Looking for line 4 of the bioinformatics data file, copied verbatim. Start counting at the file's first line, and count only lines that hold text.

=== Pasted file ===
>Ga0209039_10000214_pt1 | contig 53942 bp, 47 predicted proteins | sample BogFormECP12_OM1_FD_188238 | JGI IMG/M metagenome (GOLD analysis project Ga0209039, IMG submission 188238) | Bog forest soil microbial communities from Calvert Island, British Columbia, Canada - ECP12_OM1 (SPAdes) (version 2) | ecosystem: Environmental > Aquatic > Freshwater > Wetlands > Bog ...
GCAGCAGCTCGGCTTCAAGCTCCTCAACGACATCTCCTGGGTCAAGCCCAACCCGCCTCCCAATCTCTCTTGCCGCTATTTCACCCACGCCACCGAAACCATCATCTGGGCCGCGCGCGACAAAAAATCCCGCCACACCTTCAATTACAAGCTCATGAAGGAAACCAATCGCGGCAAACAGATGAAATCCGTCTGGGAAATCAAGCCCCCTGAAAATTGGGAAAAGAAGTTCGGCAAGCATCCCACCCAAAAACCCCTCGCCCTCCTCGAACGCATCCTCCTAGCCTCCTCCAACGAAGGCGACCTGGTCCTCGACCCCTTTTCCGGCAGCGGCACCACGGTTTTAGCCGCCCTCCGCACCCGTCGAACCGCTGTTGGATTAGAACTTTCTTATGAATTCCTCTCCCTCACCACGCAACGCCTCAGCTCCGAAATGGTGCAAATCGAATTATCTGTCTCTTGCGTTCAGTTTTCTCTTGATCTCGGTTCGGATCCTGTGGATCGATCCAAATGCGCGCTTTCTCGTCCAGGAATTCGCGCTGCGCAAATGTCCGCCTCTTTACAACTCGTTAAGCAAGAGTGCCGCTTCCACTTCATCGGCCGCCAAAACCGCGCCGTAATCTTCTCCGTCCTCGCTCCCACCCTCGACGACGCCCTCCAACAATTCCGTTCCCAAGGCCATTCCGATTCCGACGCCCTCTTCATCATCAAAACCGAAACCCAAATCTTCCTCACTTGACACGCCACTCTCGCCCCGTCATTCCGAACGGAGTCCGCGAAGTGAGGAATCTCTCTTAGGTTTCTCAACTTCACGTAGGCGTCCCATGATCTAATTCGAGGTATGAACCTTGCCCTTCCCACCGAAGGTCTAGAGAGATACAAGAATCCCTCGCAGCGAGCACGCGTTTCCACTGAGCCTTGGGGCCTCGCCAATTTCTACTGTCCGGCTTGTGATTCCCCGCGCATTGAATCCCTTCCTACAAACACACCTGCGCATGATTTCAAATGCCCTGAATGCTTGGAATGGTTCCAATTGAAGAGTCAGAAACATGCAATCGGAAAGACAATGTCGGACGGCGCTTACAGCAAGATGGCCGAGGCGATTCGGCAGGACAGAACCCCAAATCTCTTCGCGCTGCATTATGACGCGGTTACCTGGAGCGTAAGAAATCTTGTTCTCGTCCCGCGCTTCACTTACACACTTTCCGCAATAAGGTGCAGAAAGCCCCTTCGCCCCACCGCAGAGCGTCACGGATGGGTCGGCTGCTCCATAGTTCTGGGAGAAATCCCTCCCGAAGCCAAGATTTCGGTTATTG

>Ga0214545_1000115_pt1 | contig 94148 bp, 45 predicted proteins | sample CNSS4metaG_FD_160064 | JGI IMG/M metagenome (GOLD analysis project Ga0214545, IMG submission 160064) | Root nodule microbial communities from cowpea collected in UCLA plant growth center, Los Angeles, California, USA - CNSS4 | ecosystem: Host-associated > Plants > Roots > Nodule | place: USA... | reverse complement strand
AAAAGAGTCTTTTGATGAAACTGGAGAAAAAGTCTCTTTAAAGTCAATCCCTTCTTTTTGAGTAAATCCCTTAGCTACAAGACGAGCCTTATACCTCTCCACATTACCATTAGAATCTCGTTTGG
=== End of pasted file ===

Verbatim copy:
AAAAGAGTCTTTTGATGAAACTGGAGAAAAAGTCTCTTTAAAGTCAATCCCTTCTTTTTGAGTAAATCCCTTAGCTACAAGACGAGCCTTATACCTCTCCACATTACCATTAGAATCTCGTTTGG